11/9/20 - COVID-19 Surge | Expanding Access to the Ballot | Ending a Jim Crow Election Provision
As the nation's COVID-19 cases soar, we hear from the state's medical officer about how Mississippians can continue in the fight against widespread transmission.
Then, for some lawmakers, the coronavirus pandemic id highlighting the need for expanded access to the ballot. We examine what steps the Magnolia State could take.
Plus, a Jim Crow era provision was eliminated during last week's election. How the passing of HCR 47 represents a step out of the shadows of the 19th century.
Mississippi continues to see elevated transmission rates of the coronavirus. This week, executive orders for mask mandates in certain counties will expire, and health officials are concerned about growing trends. The seven-day rolling average of COVID-19 cases have been steadily rising for a month. But State Health Officer Thomas Dobbs says that's not the only metric causing concern.
More than one million Mississippians participated in the 2020 General Election - over 240,000 by absentee ballot. The record turnout is sparking a renewed interest in expanding voting options in Mississippi after many voters were compelled to stand in long lines to cast their ballots. The call is coming from both voter advocacy groups and current lawmakers. Former legislator Jarvis Dortch, and Republican Representative Kent McCarty speak with our Desare Frazier.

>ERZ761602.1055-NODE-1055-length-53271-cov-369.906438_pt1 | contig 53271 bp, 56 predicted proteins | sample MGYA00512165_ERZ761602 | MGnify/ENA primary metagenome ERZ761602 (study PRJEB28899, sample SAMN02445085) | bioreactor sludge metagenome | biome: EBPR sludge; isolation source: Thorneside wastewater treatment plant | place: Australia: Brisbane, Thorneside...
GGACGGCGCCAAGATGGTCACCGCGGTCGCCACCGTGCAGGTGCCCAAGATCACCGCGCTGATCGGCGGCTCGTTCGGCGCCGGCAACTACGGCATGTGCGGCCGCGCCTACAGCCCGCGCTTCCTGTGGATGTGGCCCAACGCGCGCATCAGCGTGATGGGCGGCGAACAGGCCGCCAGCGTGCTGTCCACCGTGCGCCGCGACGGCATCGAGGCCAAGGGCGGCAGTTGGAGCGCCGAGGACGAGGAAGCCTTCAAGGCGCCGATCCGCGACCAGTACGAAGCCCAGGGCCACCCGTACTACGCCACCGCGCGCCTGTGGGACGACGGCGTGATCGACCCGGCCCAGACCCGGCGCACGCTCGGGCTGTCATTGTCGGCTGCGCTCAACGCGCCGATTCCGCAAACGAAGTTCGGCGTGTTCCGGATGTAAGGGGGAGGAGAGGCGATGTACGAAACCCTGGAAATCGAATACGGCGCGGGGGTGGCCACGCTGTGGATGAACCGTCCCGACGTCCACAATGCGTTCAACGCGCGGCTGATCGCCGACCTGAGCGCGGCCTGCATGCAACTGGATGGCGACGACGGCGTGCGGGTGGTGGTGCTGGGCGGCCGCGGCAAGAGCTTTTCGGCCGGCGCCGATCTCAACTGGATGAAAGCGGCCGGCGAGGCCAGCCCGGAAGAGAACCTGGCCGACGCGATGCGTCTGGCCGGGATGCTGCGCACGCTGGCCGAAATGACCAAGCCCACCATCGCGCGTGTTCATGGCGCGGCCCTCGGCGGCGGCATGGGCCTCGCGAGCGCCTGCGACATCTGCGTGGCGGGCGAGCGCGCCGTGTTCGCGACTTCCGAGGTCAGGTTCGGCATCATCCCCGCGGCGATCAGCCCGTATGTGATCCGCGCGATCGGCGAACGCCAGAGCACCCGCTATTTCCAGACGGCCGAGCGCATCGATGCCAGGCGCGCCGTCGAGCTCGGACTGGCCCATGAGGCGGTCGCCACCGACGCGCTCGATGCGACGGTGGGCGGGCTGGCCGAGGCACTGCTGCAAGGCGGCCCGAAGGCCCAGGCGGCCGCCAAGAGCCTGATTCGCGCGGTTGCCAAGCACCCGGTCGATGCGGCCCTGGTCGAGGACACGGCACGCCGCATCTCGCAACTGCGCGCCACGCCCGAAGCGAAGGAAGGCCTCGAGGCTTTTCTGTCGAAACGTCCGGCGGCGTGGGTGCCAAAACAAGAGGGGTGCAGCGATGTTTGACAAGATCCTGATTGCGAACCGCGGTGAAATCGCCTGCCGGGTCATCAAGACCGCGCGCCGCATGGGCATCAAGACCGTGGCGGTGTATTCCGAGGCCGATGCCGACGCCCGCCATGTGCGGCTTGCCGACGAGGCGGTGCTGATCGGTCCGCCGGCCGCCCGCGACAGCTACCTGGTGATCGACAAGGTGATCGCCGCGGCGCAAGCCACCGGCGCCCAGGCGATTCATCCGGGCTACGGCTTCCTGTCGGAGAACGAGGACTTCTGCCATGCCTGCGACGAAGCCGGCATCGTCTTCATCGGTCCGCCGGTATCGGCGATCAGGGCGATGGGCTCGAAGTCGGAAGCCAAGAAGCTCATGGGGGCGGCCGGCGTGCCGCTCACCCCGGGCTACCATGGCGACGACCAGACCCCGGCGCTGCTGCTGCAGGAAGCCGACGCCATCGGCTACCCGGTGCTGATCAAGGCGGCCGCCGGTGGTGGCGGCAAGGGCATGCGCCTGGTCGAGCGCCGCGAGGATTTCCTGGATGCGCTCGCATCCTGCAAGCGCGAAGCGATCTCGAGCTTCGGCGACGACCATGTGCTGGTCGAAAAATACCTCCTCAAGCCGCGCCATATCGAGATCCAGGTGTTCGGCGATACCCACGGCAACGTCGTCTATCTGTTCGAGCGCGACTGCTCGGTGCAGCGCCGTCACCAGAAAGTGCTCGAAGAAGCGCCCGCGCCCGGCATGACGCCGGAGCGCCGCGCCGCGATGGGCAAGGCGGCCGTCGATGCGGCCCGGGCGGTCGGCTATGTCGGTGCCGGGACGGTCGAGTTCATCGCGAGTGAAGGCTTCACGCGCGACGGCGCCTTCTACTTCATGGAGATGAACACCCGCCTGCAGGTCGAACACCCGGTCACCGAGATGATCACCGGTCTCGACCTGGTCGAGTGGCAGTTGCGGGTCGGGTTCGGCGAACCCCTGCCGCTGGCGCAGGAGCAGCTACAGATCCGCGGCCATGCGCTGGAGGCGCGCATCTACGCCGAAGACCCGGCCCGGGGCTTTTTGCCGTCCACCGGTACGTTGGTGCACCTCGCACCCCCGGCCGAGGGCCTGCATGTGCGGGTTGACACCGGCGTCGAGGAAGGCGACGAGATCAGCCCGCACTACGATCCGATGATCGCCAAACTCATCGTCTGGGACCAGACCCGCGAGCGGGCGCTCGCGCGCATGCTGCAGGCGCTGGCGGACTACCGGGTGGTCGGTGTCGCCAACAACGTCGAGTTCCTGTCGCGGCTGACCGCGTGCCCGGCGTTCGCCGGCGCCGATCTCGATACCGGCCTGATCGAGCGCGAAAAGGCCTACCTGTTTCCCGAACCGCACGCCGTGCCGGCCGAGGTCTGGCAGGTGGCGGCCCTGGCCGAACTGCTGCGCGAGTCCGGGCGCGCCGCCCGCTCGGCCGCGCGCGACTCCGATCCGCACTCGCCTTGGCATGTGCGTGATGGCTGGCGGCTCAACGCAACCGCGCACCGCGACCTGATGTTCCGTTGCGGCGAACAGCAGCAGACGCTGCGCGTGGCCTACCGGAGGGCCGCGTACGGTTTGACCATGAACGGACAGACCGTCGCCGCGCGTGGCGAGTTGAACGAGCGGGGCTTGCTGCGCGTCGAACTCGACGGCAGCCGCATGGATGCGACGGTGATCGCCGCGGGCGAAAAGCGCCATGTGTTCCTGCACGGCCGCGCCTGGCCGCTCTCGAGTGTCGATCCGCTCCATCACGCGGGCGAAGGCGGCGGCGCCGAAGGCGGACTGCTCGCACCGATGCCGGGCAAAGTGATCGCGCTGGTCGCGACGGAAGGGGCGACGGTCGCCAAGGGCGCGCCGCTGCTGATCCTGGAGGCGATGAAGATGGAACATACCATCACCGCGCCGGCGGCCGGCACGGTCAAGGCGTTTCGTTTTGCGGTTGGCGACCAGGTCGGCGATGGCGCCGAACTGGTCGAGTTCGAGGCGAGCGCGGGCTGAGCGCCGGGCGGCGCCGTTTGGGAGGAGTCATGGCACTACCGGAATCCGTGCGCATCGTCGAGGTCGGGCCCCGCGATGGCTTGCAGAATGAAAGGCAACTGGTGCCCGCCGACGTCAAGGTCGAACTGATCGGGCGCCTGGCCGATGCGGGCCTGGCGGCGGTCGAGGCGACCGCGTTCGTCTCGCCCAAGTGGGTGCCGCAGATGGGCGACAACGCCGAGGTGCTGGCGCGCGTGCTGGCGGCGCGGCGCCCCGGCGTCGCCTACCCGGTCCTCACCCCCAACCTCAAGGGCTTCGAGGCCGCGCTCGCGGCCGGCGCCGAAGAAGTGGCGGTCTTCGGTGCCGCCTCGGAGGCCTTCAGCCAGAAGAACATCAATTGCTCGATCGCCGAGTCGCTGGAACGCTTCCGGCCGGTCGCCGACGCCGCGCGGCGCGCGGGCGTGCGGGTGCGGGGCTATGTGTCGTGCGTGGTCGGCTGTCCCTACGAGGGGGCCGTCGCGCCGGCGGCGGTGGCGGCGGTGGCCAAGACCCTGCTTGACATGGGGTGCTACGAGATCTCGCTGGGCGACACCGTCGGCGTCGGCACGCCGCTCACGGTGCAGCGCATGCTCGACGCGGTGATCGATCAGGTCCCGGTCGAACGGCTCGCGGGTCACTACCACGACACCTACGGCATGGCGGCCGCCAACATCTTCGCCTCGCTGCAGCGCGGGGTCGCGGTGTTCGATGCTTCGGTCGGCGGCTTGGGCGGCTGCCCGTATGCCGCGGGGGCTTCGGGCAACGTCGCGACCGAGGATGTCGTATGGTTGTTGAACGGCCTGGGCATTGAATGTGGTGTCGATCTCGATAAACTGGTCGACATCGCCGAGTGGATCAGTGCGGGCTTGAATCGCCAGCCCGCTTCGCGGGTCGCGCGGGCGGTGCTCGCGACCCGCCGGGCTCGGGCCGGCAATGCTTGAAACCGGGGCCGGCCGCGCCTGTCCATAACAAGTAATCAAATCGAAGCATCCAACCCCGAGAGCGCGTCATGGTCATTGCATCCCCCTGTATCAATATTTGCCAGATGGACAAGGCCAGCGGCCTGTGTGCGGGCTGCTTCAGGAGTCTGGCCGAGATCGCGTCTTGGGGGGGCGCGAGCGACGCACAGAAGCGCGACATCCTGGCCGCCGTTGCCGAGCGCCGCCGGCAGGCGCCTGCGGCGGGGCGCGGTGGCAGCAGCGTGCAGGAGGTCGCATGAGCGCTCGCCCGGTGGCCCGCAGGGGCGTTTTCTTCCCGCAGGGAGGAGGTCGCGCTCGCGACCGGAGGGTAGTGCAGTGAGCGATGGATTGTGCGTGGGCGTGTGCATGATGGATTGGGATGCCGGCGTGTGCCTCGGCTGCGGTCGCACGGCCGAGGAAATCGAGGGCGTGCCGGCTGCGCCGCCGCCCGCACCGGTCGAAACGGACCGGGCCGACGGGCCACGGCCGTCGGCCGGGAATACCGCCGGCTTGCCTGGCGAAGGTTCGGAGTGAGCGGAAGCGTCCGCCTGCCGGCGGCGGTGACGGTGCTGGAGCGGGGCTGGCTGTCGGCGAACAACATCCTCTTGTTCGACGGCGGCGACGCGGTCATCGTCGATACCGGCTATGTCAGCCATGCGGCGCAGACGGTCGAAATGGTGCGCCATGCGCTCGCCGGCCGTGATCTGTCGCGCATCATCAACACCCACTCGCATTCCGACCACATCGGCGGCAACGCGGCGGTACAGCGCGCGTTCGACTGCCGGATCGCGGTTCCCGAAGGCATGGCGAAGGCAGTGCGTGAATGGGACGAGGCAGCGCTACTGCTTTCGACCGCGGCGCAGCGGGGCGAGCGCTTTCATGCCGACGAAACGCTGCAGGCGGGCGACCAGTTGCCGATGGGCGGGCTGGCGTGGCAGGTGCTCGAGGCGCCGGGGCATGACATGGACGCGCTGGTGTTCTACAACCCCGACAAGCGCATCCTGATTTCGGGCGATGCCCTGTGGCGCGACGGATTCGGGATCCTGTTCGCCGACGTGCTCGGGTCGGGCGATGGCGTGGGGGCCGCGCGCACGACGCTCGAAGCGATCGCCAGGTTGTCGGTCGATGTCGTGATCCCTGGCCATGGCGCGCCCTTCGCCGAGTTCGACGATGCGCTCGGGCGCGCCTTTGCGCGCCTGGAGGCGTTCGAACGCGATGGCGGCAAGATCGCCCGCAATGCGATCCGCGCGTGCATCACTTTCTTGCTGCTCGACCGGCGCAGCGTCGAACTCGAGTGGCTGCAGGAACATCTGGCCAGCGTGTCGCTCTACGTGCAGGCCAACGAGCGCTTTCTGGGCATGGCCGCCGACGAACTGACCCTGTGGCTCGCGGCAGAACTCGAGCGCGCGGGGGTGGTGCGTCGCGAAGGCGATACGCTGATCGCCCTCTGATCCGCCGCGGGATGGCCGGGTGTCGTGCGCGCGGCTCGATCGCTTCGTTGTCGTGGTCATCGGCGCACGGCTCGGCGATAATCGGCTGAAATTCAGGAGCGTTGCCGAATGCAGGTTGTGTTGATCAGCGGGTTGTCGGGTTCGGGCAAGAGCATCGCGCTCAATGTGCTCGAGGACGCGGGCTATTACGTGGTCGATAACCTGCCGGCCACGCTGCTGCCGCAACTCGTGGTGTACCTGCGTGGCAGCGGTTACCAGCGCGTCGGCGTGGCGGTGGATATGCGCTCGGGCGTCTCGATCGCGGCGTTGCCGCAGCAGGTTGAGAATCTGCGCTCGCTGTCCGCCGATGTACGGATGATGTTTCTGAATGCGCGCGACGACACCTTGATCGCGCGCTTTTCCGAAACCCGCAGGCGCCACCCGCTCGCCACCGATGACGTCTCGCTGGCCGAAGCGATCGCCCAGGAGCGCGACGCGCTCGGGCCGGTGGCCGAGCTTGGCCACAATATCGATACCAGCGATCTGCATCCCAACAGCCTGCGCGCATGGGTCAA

Prior to Tuesday's election, Mississippi was the only state two-tier provision for electing statewide officers - a majority of the popular vote and a majority of the state's 122 House Districts. If a candidate failed to meet both thresholds, the House would elect the winner. It was a system constructed in the post-Reconstruction, Jim Crow-era, designed to prevent Blacks from winning statewide office.
But last week, Mississippians overwhelmingly elected to abolish the provision, creating a clear cut process for electing candidates for state wide office. Leslie-Burl McLemore, Professor Emeritus of Political Science at Jackson State University reflects on this historic strategy to disenfranchise Blacks, and the state's decision to move away from it.